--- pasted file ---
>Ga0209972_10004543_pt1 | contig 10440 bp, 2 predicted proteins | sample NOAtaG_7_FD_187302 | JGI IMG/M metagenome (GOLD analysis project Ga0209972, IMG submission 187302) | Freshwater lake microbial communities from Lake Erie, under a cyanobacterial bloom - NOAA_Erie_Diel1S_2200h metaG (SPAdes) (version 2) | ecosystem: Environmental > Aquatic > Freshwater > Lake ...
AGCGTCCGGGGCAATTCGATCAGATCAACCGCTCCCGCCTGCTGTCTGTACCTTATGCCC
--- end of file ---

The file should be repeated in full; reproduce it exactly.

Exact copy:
>Ga0209972_10004543_pt1 | contig 10440 bp, 2 predicted proteins | sample NOAtaG_7_FD_187302 | JGI IMG/M metagenome (GOLD analysis project Ga0209972, IMG submission 187302) | Freshwater lake microbial communities from Lake Erie, under a cyanobacterial bloom - NOAA_Erie_Diel1S_2200h metaG (SPAdes) (version 2) | ecosystem: Environmental > Aquatic > Freshwater > Lake ...
AGCGTCCGGGGCAATTCGATCAGATCAACCGCTCCCGCCTGCTGTCTGTACCTTATGCCC